But I don't think, pound-for-pound, there were any more bimbos in the 70's than there were in the 60's. In fact, I think the whole "Bond bimbo" allegation has been hyped and mythologized. There were very few true idiots, or "bimbos" in the entire series. The only truly idiotic, usless bimbo that I can think of off-hand was Mary Goodnight. Moore's leading women were: virginal fortune teller/girlfriend (Solitaire), field agent (Goodnight), KGB counterpart XXX (Anya), CIA counterpart (Holly Goodhead), vengeful Greek heiress (Melina), international jewel smuggler (Octopussy) and state geologist (Stacy Sutton).

If Barbara Broccoli thinks that a bimbo equals a sexy, beautiful actress that appeals to men's basic desires, then she condemns the whole series, because even the most liberated, intelligent and capable Bond women were still sex objects to Bond. At the end of the day these women are still beautiful to look at; Bond isn't shagging heavy or over-weight women or the elderly.

Agreed 100%.
Back to top Go down
Blunt Instrument
Chief Executive
Chief Executive
avatar

Posts : 3094
Member Since : 2011-03-20
Location : Belfast, Northern Ireland

PostSubject: Re: Babs Broccoli: Interview with the Vamp   Fri Aug 17, 2012 5:35 am

“He has this voracious appetite for life; he’s going to drink and eat and have sex because he doesn’t know in the next moment if he’s going to be killed. The black humour is his way of dealing with death, he laughs in its face.”

There'll be many who'll be glad to hear her say that, I'm guessing.
Back to top Go down
Control
Chief Executive
Chief Executive
avatar

Posts : 5137
Member Since : 2010-05-13
Location : Slumber, Inc.

PostSubject: Re: Babs Broccoli: Interview with the Vamp   Fri Aug 17, 2012 5:47 am

Just for the record: I'd probably do 'er.
Back to top Go down
Gravity's Silhouette
Chief Executive
Chief Executive
avatar

Posts : 3852
Member Since : 2011-04-16
Location : Inside my safe space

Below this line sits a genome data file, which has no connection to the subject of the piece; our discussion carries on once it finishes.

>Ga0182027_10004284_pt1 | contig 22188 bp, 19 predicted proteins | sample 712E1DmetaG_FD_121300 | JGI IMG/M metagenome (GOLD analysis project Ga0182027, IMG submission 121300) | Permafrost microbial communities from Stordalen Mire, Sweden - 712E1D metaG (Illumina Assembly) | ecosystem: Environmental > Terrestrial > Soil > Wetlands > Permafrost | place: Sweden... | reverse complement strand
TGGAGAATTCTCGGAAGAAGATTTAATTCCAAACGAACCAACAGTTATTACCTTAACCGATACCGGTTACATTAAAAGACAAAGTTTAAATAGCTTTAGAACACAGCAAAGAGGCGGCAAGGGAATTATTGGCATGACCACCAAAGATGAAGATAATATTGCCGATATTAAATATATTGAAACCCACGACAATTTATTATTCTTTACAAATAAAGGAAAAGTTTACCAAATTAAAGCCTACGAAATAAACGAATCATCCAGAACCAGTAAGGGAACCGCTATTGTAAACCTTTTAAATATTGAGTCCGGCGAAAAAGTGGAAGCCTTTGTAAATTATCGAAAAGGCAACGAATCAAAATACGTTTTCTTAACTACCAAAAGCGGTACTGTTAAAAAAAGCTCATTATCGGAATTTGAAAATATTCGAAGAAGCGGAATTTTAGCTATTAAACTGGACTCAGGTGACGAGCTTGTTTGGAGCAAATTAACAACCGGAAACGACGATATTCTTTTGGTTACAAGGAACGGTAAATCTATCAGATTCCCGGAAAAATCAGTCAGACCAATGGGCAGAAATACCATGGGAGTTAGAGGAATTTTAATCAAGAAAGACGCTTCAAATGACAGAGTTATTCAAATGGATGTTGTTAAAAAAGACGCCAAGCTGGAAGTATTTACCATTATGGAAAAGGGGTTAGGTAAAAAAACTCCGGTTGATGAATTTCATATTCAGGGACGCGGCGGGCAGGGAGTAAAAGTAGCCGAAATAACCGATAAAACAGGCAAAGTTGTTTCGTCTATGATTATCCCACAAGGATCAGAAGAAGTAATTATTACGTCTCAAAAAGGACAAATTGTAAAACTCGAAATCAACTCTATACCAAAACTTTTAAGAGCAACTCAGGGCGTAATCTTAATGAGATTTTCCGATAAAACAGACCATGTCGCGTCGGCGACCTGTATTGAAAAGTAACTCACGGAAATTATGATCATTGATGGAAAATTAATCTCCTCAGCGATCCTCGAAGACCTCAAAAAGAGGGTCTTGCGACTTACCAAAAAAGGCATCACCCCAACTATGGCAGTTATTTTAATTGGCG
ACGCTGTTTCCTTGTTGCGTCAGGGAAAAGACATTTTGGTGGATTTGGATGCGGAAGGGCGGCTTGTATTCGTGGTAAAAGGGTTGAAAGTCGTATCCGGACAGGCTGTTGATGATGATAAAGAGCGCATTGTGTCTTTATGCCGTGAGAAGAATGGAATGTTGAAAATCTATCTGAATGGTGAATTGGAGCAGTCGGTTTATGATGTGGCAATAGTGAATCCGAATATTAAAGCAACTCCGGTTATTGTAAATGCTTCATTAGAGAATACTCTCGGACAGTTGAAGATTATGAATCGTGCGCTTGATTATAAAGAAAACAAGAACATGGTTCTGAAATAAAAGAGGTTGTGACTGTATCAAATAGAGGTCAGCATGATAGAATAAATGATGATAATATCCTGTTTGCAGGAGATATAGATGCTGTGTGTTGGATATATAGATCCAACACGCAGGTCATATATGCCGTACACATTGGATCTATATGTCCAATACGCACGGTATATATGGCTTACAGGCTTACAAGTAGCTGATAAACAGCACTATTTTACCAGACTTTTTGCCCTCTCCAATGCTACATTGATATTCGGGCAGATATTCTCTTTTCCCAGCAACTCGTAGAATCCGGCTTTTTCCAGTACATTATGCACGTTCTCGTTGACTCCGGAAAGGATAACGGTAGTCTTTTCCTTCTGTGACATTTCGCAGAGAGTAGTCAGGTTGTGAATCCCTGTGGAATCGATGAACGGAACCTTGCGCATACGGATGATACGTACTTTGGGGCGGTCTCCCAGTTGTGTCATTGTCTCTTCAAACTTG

PostSubject: Re: Babs Broccoli: Interview with the Vamp   Fri Aug 17, 2012 6:23 am

Perilagu Khan wrote:
Gravity's Silhouette wrote:

If Barbara Broccoli thinks that a bimbo equals a sexy, beautiful actress that appeals to men's basic desires, then she condemns the whole series, because even the most liberated, intelligent and capable Bond women were still sex objects to Bond. At the end of the day these women are still beautiful to look at; Bond isn't shagging heavy or over-weight women or the elderly.

Agreed 100%.

There's a difference between a character being written as a bimbo, or airhead, and the actress just failing to give a good performance. Christmas Jones is not a bimbo or an airhead, but she's not convincingly played by Denise Richards either.

Kara Milovy is not a super-secret agent, but a naive, sheltered young woman and civilian. Would she qualify as a 'clipboard bimbo' according to Barbara Broccoli? Maryam D'abo gave a very credible performance as an innocent cellist caught up in international intrigue. She didn't climb down walls like Spider-Man Wai Lin or dive 200 feet off the top of a Cuban island fortress like Jinx, but I rate Kara among my top five Bond Girls, whereas Jinx and Wai Lin are more towards the middle.

I just think these interviews Barbara does do her a disservice. She's better off keeping quiet about the "Bond sexism" and issues of feminist equality. And Ian Fleming was NOT a feminist; certainly not according to the modern-day understanding of feminism that Barbara claims to espouse. Once again Barbara tries to justify having ownership of a franchise that seemingly goes against her expressly stated political beliefs, as if the Bond series needs apologizing for. Barbara could learn a thing or two from Octopussy, who felt no need to apologize to Bond for what she was. If you're going to make Bond movies quit trying to win over the politically-correct, limousine-liberal, champagne-Socialist, cocktail-Communist crowds that she dines with in Hollywood.